It’s no surprise that as interest rates go up, financing options go down, with the lack of liquidity the biggest difference in today’s CRE market compared to 2022. Deal lead times are lengthening and volumes shrinking as capital works through the uncertainty.
While the consequences don’t end there, Chad Owens, Northmarq SVP and managing director, explains that market shifts have been a boon to the retail sector.
CRE Money Slides
Owens notes that banks have vacated their place in the market, especially in the middle market on acquisitions, development and transitional deals. This has left a noticeable void: where one to two years ago Northmarq would have multiple quotes after presenting the opportunity to their initial list of 10 to 15 select lenders, mortgage bankers must cast a wider net to find the right fit.
The discordant effects of the current capital markets environment can be found internally, as loan originators sometimes will not be on the same page with their credit teams. A borrower going directly to a lender might hear, for example, that 75% leverage on a deal is feasible, but then eventually be hit with a different, harsher reality.
“Just weeding through who’s actually an active lender and who’s telling you what is deliverable in today’s market are two big factors we’re seeing out there,” Owens said.
Retail’s Attractive Upside
Unlike office, retail has had a track record of reinvention in recent years, and its resurgent performance since the pandemic should inspire confidence during any 2023 turbulence. “Retail as an asset class is filling the void of deals that are less attractive today or do not pencil with today’s underwriting metrics,” said Owens. “Cap rates didn’t drop to the levels seen in the multifamily and industrial sectors, and fundamentals in the retail market, in general, have been strong, with low vacancy rates and strong rental rates. Retail has really gained tailwinds as an asset class for lenders and investors.” Owens reports that investor appetite is strong for both STNL assets and shopping centers, although he cautions that underwriting metrics favor multi-tenant retail as STNL investors should be wary of negative leverage scenarios. By comparison, office has been struggling for years, and multifamily’s extremely low cap rates don’t complement the direction of borrowing costs.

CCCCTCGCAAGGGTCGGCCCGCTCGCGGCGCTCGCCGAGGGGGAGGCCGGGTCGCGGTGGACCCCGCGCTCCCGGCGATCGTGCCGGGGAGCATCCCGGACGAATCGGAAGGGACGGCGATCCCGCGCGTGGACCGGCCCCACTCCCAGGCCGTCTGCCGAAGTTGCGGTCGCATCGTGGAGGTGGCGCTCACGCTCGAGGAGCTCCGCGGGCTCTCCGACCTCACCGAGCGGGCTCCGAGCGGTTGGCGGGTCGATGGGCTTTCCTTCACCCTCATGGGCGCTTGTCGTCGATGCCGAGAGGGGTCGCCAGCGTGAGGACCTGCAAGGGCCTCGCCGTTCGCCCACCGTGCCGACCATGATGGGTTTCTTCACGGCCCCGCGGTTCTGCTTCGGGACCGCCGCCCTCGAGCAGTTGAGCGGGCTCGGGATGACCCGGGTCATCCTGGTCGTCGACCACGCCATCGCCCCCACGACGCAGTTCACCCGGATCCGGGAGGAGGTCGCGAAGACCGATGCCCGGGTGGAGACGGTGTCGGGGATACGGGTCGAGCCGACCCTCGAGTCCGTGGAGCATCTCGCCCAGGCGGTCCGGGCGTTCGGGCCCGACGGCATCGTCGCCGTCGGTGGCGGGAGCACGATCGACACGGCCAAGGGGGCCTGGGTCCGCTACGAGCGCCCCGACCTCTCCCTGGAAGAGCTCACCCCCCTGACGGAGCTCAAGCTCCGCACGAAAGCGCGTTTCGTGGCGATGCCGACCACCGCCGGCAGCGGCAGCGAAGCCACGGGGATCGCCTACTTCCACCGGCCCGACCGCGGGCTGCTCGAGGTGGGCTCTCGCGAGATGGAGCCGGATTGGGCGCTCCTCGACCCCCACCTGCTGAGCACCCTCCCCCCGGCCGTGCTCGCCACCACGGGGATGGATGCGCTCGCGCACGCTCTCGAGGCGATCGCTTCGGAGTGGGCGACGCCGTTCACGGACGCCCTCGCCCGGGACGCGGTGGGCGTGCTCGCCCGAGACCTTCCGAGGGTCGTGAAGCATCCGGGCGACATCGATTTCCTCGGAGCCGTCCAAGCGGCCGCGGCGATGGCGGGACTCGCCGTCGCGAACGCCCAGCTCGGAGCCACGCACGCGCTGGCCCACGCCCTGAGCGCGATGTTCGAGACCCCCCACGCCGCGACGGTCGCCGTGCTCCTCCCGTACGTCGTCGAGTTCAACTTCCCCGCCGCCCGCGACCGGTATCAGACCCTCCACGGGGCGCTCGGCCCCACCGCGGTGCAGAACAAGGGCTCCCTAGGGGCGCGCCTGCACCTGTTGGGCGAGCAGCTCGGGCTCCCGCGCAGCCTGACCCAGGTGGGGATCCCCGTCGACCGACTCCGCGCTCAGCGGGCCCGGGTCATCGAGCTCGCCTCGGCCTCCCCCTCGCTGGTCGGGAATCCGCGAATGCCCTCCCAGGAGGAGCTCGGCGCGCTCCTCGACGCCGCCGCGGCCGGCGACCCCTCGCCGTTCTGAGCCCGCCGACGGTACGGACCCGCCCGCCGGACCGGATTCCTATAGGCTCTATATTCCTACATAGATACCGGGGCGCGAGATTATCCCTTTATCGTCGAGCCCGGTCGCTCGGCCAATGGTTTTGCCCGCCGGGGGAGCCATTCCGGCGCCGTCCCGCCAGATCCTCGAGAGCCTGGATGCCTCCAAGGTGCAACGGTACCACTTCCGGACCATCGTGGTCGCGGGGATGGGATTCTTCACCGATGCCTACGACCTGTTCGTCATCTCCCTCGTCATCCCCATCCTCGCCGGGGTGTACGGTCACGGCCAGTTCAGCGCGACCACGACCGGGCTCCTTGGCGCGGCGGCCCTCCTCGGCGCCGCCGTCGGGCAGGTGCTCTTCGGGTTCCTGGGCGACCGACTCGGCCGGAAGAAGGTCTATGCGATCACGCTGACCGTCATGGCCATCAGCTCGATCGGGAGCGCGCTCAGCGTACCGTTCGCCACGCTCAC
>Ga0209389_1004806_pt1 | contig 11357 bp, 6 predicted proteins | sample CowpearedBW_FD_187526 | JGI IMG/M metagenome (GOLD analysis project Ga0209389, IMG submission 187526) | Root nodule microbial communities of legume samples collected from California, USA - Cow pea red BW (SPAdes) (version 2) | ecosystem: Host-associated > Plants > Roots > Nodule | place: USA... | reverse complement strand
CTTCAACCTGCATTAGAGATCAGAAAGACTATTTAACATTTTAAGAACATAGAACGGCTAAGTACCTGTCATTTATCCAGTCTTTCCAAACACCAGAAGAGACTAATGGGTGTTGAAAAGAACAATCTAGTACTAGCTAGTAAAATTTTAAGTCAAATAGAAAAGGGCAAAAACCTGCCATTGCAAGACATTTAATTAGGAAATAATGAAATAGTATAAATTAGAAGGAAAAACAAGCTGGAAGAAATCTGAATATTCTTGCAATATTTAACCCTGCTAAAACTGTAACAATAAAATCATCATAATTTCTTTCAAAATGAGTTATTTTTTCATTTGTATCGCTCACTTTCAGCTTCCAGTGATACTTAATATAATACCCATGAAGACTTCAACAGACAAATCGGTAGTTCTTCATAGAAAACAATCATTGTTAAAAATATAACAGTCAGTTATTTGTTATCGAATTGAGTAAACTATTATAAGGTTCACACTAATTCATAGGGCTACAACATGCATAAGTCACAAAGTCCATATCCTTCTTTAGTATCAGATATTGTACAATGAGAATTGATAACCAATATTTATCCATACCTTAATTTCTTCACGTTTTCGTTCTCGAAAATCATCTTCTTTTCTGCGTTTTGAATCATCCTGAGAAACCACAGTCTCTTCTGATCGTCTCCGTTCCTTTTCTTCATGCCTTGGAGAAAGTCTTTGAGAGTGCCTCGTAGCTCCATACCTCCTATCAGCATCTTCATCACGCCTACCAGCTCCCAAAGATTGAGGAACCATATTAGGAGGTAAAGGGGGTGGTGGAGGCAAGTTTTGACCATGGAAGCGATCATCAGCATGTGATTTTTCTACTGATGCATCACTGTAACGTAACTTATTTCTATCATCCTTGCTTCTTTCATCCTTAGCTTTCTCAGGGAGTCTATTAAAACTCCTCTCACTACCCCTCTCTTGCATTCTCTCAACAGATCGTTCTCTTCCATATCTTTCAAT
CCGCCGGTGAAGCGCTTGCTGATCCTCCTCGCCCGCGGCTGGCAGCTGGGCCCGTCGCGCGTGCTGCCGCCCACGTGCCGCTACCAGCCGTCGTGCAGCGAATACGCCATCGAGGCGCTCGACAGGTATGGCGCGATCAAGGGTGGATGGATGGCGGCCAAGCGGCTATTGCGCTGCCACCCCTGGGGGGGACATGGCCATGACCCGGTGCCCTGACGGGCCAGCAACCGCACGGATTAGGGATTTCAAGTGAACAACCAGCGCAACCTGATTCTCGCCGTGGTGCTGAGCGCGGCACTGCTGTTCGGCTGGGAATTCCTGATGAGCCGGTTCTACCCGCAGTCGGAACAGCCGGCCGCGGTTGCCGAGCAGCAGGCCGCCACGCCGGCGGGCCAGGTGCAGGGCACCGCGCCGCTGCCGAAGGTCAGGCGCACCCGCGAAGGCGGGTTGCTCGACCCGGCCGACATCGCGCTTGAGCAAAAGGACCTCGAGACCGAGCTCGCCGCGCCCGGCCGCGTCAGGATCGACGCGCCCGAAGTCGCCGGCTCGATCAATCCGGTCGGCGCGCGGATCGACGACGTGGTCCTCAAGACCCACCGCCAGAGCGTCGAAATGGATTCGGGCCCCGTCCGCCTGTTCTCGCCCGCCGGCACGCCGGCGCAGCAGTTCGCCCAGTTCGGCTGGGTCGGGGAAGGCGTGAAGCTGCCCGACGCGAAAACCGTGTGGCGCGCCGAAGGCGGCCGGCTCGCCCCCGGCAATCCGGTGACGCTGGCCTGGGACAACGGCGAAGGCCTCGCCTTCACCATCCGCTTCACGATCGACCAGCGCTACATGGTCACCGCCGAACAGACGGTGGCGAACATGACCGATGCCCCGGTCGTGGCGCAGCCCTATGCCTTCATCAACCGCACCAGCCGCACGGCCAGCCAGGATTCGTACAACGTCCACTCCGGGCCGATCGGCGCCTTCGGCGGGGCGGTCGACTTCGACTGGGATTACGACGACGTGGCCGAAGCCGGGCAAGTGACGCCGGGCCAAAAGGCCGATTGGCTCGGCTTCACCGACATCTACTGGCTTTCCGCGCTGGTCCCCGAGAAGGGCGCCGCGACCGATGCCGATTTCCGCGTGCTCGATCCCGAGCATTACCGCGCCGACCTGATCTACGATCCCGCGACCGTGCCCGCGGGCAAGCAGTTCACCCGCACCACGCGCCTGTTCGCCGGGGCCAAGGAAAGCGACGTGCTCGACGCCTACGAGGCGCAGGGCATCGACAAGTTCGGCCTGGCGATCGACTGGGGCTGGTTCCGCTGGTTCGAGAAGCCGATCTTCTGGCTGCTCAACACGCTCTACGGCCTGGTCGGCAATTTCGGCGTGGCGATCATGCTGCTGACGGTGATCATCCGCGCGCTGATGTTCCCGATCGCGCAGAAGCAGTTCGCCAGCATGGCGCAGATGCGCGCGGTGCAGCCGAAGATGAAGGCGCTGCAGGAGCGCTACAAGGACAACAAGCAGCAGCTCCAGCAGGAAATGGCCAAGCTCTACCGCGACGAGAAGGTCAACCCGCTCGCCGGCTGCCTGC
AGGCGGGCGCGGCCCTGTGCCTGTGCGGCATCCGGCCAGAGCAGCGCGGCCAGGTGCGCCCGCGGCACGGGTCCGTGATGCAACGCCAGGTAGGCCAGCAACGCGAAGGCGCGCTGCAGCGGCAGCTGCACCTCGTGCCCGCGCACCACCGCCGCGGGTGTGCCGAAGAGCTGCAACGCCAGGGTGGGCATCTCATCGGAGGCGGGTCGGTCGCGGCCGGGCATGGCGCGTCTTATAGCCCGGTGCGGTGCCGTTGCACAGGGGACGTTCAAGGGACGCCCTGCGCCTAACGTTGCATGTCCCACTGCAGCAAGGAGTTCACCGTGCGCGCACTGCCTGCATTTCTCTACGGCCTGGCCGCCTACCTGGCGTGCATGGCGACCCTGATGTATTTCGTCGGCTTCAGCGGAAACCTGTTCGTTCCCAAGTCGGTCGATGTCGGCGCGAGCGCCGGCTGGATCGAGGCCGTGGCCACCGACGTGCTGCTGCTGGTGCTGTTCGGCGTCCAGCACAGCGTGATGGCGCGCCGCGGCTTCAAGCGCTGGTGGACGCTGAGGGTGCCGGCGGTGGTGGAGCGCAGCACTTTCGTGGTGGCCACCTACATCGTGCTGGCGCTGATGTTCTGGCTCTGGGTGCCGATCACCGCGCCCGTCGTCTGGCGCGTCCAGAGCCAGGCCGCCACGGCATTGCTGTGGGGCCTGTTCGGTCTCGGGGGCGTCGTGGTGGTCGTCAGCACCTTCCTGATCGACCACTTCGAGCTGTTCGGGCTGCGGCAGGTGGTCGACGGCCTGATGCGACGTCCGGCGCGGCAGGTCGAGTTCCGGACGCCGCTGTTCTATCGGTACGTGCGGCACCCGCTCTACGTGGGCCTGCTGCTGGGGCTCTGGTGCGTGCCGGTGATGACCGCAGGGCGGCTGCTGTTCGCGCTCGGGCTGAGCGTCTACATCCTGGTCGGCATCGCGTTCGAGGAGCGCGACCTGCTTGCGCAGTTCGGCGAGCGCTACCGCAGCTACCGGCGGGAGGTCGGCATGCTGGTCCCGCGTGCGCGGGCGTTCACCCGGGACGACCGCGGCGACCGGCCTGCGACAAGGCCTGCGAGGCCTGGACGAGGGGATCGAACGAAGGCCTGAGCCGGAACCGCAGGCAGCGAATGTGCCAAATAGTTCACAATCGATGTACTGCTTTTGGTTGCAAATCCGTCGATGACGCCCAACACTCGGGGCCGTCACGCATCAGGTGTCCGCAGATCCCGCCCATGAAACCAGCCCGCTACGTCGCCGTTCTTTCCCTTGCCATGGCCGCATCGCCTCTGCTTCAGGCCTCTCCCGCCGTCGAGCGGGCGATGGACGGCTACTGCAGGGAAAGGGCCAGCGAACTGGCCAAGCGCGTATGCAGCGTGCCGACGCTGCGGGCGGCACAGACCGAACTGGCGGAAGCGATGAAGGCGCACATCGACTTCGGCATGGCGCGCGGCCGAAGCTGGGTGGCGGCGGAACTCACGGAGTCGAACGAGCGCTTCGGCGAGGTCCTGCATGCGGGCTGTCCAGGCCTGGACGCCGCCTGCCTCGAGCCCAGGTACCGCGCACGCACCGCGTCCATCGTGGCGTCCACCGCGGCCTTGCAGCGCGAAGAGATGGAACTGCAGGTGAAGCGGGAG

Filling some of the void left by inactive banks, life companies have stepped to the forefront of lending activity as a result of allocations that are hungry for deals. And though volatile, CMBS is pursuing retail to diversify securitizations that have filled up on office, hospitality, self-storage and other asset types.
“We’re also seeing lenders adjust as requests from borrowers change,” Owens said. “With a lot of investors targeting three- to five-year terms with the expectations that rates will come back down, lenders are providing more short-term options and also trying to create flexibility whether through step-down, pre-pay or other creative options to meet that demand in today’s market.”
Owens says CRE capital markets will likely see “more of the same” in the second and third quarters, with rates staying put or inching up a bit. That may change in the fourth quarter if deal volumes increase from investment funds pushing to meet their annual targets and some sellers get eager to actuate their exit strategy. In the meantime, retail players will accentuate their positives.
“We are seeing more borrowers come to us that are not able to get debt from their traditional bank relationships,” Owens said. “As a mortgage banker, these opportunities to provide new lending relationships and types of capital that borrowers haven’t accessed in the past have been welcomed.”